Assisted-opening knife

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Animation of a thumb stud knife being opened.

An assisted-opening knife is a type of folding knife which uses an internal mechanism to finish the opening of the blade once the user has partially opened it using a flipper or thumbstud attached to the blade.[1]

When the knife is in the closed position, the blade is held in place by means of torsion springs and an additional blade lock (optional). As the user applies manual pressure to the thumbstud to open the knife, a mechanism such as a torsion spring moves along a track in the liner and rapidly rotates the blade into the open and locked position.[1]

Types of assisted-opening knives[edit]

Butterfly knives[edit]

Opening and closing a Balisong aka Butterfly Knife

Flipper knives[edit]

Gravity knives[edit]

German Luftwaffe Fallschirmjäger-Messer or air force paratrooper knife

Thumb hole knives[edit]

Thumb stud knives[edit]


United States[edit]

Although commonly confused with switchblade knives, a switchblade can be opened automatically simply with the push of a button, but the user of an assisted-opening knife must open it about one-quarter of the way (45°) before the mechanism opens the knife the rest of the way.[2] The difference is important legally; because the blade does not open simply "by the push of a button or by force of gravity" the assisted-opening knife is typically not considered a switchblade,[3] and may escape the restrictions applying to those in many places. Despite this, there are cases on record of persons in possession of assisted-opening knives who have been arrested for possessing a 'switchblade knife' prohibited under state laws.[4] In 2018, New York's highest court sustained a criminal conviction for possession of a switchblade against a defendant found in possession of an assisted-opening knife.[5]

United Kingdom[edit]

In 2019, the Offensive Weapons Act prohibiting automatic flick knives was amended to prohibit: “(a)any knife which has a blade which opens automatically—(i)from the closed position to the fully opened position, or (ii)from a partially opened position to the fully opened position, by manual pressure applied to a button, spring or other device in or attached to the knife, and which is sometimes known as a “flick knife” or “flick gun”..”.[6] According to the official United Kingdom website on the selling, buying, and carrying of knives, assisted-opening knives are included in the newly amended, expanded definition of a prohibited flick knife.[7][8]

Trade names[edit]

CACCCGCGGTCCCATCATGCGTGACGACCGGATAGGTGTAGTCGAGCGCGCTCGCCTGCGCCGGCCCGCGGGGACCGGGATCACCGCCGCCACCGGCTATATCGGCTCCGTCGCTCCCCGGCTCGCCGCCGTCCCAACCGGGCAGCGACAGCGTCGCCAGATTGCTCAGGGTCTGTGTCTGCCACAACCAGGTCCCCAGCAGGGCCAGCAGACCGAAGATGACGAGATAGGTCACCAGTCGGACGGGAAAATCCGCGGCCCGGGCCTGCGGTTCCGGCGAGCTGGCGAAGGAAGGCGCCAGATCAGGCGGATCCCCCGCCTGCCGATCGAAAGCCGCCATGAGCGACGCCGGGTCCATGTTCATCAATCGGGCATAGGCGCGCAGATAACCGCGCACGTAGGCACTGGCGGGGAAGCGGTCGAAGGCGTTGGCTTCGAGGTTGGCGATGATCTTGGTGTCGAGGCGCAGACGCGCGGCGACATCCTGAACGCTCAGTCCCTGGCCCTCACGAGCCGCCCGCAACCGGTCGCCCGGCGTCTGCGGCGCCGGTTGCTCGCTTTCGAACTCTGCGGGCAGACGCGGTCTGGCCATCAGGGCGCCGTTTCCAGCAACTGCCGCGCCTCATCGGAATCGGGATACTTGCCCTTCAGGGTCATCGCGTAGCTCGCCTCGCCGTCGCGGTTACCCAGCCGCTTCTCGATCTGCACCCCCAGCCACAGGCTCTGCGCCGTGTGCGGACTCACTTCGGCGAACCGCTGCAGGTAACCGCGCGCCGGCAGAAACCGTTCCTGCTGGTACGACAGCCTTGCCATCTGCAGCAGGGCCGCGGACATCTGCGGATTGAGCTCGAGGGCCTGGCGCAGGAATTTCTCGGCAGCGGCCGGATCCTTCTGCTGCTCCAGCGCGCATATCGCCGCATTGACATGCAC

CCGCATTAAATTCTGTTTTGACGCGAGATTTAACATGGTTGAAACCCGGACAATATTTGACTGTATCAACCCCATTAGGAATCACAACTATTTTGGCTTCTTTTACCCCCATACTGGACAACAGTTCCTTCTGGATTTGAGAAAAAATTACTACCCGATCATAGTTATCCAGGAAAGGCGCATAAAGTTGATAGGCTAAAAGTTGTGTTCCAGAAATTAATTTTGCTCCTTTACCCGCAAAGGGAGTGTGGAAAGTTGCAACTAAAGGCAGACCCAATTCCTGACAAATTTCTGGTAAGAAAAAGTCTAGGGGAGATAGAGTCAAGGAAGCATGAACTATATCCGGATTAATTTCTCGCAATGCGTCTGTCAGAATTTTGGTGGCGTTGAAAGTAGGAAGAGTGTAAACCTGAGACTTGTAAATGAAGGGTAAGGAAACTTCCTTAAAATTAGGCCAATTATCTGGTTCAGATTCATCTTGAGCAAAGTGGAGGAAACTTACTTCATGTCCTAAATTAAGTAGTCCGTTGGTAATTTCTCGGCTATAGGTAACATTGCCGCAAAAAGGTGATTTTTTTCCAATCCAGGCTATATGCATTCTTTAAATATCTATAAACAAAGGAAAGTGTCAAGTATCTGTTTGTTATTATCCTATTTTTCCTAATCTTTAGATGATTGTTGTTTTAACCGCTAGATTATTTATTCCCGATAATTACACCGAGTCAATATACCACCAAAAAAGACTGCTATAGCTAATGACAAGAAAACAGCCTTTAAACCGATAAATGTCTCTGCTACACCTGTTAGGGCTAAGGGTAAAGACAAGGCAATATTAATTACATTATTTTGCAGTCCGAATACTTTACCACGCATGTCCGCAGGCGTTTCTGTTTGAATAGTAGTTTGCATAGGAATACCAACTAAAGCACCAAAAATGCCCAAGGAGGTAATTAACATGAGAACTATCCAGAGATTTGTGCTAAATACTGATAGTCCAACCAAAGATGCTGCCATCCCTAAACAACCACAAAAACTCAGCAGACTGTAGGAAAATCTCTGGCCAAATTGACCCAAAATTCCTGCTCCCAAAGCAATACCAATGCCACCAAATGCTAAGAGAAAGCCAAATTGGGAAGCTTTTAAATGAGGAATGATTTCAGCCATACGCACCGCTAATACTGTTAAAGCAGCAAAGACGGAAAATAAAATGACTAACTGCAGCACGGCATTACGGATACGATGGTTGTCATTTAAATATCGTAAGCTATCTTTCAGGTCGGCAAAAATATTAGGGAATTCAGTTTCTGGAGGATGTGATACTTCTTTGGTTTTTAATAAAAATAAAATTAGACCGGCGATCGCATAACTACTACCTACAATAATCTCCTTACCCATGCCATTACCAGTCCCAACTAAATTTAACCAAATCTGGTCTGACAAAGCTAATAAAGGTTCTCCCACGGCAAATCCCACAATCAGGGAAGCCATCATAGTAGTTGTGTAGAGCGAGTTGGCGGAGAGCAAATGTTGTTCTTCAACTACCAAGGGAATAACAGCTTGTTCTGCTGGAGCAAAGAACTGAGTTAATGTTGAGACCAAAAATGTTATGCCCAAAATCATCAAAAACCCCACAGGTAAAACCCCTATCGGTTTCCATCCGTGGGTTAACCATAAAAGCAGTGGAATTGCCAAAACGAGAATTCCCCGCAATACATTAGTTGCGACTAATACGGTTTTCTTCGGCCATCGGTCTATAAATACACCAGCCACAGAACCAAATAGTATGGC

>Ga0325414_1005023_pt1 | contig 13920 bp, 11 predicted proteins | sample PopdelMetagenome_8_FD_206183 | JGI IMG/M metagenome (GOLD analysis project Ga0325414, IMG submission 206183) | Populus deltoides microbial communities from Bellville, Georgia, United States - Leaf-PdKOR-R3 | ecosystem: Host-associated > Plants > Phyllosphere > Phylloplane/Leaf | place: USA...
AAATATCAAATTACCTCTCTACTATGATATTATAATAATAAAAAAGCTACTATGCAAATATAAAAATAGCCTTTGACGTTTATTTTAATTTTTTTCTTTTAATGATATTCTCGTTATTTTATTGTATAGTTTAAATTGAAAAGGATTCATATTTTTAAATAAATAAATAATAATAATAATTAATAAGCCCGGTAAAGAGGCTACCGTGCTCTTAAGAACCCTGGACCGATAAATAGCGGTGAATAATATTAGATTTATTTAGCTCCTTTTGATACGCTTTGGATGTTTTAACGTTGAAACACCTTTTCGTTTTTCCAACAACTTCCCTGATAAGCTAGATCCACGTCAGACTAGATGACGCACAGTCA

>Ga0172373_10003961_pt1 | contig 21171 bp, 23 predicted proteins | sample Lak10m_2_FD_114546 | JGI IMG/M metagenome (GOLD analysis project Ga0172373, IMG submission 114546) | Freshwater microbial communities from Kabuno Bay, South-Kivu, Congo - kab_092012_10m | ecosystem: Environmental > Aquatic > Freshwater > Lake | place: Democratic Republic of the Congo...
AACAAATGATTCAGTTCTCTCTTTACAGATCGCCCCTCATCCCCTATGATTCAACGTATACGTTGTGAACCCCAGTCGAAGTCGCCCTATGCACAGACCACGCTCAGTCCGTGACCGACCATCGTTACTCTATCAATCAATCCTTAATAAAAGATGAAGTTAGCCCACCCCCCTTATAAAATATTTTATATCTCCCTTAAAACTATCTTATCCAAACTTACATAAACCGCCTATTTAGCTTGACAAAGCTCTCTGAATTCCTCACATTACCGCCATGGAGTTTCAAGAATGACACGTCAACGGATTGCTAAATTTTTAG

Trade names for assisted-opening knives are: Forward Action Spring Technology, A/O Knife, Torsion Assist Knife, Assisted Knife, Spring Assist Knife, Spring Assisted Knife, Quick Release, Quick Draw, Alternative Automatic, Outburst, SpeedSafe, Blade Launcher, S.A.T (SOG Assisted Technology), and the Semi-Auto.


The first assisted opening knife was designed by Blackie Collins in 1995 and was named the "Strut-and-Cut"; it was based on the strut of his Ducati motorcycle.[9] A similar concept was developed three years later by knifemaker Ken Onion with Onion's idea based on a similar mechanism in his Harley Davidson motorcycle.[1] Onion applied for a patent on his design in 1998.[10]


  1. ^ a b c Winter, Butch (2004) King of the Assisted Openers, Blade Magazine, August 2004
  2. ^ Cascio, Pat (2007).Kershaw's Latest Tactical Folders, Knives Illustrated, February 2007
  3. ^ Gardner,Jim (2004)Sweet Onions, Guns Magazine, June 2004
  4. ^ Freddie Gray Falsely Arrested on Illegal Knife Charge – Update on the Freddie Gray Knife Arrest,, 1 May 2015, retrieved 28 March 2022 [1]
  5. ^ "NY Court of Appeals Upholds 2017 Switchblade Verdict". Retrieved 2019-05-31.
  6. ^ Offensive Weapons Act 2019, Part 4, Section 43-46,, retrieved 28 March 2022
  7. ^ Offensive Weapons Act 2019, Part 4, Section 43-46,, retrieved 28 March 2022 [2]
  8. ^ Selling, Buying, and Carrying Knives, Crime, justice & the law, GOV.UK [3], retrieved 28 March 2022: See Banned Weapons/Flick Knife: "Also known as ‘switchblades’ or ‘automatic knives’. Folding knives where the blade opens automatically, by gravity or by pressing a button or something else on the knife".
  9. ^ Shackleford, Steve (2010). Blade's Guide to Knives & Their Values (7 ed.). Krause Publications. p. 232. ISBN 978-1-4402-0387-9.
  10. ^ Onion, Ken. "US patent 6145202 Opening and closing assisting mechanism for folding knife". United States Patent and Trademarks Office. Retrieved 23 November 2011.